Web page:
In principle therefore, a “Madrasi” like me should be an ardent supporter of “Hindigiri” (if I may coin a term).  And mind you, as a Hindi-speaking Brahmin, I am not exactly welcome in Tamil Nadu myself.

That doesn’t mean dick. I sympathise and I empathise with all my fellow Indians who are opposed to having any language imposed on them.

India does not have a national language.

The Indian Union has listed 22 indigenous languages and English as “official” languages. From these official languages, an Indian state can have its own official language, depending on regional considerations. Kannada, for example, is the sole official language of Karnataka, just as Marathi is that of Maharashtra, and so on. Tamil Nadu has two official languages – Tamil and English.

You can read India’s Official Languages Act, 1963, if you want to know the truth about our non-existent “national” language.

In Karnataka, all government communications need be in Kannada only. They add English as a courtesy, for which I am thankful.

None of the six states of south India have Hindi as an official language.

Does India need a national language? Why, pray? Why?

The three-language formula has been around since 1968. It hasn’t worked well, in spite of several revisions over the years. In Tamil Nadu, the three-language formula isn’t followed at all.  If it has not worked as well as it should have, it is due to lop-sided implementation. In a country with a few thousand languages and dialects – and a prolonged history of language based conflicts – the three-language policy represents a compromise at best, but it’s all we’ve got.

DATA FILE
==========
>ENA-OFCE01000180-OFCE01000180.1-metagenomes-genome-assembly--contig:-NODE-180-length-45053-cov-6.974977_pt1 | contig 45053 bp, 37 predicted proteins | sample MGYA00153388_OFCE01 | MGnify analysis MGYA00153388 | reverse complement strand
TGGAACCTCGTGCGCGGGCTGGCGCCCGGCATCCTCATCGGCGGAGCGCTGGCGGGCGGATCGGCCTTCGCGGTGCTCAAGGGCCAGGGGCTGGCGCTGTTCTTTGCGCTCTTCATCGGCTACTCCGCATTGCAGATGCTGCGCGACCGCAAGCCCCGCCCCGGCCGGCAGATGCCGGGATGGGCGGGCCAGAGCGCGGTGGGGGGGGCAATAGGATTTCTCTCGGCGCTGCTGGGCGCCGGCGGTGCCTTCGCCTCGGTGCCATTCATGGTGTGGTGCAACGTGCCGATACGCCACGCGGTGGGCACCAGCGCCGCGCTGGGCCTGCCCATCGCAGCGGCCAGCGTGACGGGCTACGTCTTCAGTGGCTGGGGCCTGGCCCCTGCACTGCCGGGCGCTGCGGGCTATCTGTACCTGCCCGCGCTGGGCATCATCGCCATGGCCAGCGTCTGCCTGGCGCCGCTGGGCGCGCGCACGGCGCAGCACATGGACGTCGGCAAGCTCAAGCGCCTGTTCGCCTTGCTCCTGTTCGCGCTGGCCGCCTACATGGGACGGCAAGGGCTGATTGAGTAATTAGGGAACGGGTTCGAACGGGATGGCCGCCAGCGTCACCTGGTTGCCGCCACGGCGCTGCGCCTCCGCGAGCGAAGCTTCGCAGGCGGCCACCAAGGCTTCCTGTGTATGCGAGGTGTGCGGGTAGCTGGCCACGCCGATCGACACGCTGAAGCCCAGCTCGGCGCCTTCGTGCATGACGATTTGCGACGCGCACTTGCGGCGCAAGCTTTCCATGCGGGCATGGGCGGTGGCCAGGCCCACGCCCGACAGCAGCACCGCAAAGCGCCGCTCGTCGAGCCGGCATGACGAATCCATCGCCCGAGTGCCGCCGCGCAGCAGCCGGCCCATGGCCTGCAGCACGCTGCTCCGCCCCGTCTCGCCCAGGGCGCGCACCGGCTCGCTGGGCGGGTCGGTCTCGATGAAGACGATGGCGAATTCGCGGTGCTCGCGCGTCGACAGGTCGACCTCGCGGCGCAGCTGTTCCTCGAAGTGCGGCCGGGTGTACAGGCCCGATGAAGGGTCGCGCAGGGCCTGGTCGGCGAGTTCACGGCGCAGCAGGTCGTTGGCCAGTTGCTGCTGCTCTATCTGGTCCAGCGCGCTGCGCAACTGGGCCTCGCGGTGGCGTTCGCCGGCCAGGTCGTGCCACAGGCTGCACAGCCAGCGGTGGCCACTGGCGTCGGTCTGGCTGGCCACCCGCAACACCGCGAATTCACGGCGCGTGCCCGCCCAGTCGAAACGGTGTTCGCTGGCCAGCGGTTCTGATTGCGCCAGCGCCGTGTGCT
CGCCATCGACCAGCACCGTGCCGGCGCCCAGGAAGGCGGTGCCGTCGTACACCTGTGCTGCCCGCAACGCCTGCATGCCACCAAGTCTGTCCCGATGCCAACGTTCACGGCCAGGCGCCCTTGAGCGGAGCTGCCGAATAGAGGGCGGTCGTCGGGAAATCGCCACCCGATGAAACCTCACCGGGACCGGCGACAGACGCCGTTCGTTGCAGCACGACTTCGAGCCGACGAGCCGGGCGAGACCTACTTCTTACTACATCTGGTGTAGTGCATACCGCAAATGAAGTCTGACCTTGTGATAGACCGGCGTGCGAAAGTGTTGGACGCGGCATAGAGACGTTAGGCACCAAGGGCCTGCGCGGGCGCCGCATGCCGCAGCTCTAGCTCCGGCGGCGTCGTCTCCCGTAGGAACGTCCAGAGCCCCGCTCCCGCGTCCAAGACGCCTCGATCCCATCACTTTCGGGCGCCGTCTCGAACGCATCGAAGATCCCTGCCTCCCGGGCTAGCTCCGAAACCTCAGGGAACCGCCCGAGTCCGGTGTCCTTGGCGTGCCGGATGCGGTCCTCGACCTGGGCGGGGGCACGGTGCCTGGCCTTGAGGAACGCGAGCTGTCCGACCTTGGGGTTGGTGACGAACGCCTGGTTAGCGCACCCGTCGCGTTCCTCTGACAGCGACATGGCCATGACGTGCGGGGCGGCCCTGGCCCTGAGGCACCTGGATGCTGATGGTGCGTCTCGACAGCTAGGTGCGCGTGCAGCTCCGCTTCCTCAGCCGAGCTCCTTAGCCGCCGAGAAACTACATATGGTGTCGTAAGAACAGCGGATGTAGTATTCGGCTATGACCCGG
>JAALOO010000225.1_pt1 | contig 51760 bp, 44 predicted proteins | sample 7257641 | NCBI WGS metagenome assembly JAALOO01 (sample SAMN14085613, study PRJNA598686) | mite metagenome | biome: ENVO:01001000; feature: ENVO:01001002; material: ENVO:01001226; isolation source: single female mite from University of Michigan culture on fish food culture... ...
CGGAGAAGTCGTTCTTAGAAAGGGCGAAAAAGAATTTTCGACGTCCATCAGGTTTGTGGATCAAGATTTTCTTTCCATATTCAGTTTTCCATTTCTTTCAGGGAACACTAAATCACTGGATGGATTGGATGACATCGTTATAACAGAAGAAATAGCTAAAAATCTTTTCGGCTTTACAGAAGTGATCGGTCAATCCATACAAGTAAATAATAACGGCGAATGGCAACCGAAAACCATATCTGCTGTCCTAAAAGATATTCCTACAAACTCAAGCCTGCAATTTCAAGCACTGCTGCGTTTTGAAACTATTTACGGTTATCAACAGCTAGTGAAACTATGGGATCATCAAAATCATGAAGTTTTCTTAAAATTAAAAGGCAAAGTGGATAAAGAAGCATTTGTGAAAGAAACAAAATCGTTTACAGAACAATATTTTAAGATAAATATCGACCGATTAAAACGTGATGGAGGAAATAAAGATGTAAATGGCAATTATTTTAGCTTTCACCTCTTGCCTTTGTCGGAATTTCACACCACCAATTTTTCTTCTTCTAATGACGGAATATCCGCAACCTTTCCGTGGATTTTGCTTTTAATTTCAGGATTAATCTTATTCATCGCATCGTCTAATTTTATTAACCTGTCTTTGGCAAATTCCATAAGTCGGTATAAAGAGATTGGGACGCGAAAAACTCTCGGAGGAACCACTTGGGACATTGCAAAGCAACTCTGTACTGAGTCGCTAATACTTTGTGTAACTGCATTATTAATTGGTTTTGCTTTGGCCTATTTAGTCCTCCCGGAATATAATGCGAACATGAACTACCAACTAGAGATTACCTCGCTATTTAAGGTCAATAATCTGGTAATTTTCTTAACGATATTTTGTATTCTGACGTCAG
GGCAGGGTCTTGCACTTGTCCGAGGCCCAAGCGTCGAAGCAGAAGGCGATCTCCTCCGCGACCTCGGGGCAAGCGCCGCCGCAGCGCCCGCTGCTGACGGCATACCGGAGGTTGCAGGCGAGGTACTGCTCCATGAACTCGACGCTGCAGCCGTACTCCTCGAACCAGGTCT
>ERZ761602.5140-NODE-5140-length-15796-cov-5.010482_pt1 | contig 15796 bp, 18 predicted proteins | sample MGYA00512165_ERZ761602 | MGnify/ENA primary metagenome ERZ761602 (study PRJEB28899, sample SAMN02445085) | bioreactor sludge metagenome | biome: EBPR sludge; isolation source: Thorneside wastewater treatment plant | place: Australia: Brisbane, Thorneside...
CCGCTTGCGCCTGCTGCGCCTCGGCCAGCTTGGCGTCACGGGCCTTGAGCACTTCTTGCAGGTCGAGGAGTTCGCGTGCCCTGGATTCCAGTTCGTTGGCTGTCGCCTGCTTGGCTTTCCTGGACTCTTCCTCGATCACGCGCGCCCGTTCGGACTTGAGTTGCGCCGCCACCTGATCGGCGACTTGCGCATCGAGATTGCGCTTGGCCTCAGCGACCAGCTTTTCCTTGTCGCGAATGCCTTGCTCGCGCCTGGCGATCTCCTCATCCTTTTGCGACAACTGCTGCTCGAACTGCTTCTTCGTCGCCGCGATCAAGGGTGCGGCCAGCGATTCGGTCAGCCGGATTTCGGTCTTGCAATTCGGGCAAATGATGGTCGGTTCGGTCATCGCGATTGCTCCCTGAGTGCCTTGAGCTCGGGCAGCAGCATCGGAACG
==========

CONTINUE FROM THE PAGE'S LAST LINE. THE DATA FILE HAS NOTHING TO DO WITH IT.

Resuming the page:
Yes, it is important for a country to have a common language, not necessarily not a national one. But, imposition by any means, direct or indirect, gentle or harsh, just does not work.

Why do our elected leaders never learn from our own history?

Instead, successive governments have adopted a bull-headed approach to the language issue. And that has resulted in the rise of certain regional parties whose only claim to fame is their alleged loyalty to their regional language. And that in turn, has created a new threat to our social fabric – the lingo-fascist.

This is not how a modern democracy works.

Dozens of assorted experts have provided sage advice on how to solve this chronic issue of our national language. Most of them miss the point. No matter how you sugar-coat it, you cannot make citizens of a democratic nation accept a language that is not native to them.

Till date, in post-Independent India, I have not seen a single north Indian politician trying to learn a single south Indian language. Not one. There is no shortage of south Indian politicians and thought-leaders who are fluent in Hindi. In fact, almost all of them are. How many of their north Indian counterparts have even a passing acquaintance with any south Indian language? Not one.

Why is it that “Madrasis” are expected to learn Hindi before they step foot into any part of north India, and why is it that the same “Madrasis” who never leave their home-states are still expected to learn Hindi, for the exclusive benefit of north Indians who come down south?

Hindi nahi aati kya?” is the first question they yell as they step out of the airport. Only in namma Bangalore would local people apologise with a sheepish grin. In Chennai, the likely response would be “Yo! Po ya!” That’s the polite Tamil equivalent of “Eff off!”.

As our ancient country enters its seventh decade as the world’s largest democratic republic, it’s time we ended this internecine war over our ‘national’ language. It’s time we tackled the real issues that are tearing our country apart – our uncontrolled population, poverty, civil strife, intolerance, vigilantism, human rights. In spite of the ruling party’s vehement protestations, we are still one of the poorest nations in the world.

We are the second-most populous nation on the planet.  We have the world’s largest illiterate population.

Our women are still unsafe. The United Nations states that India is the world’s “most deadly” country for female infants.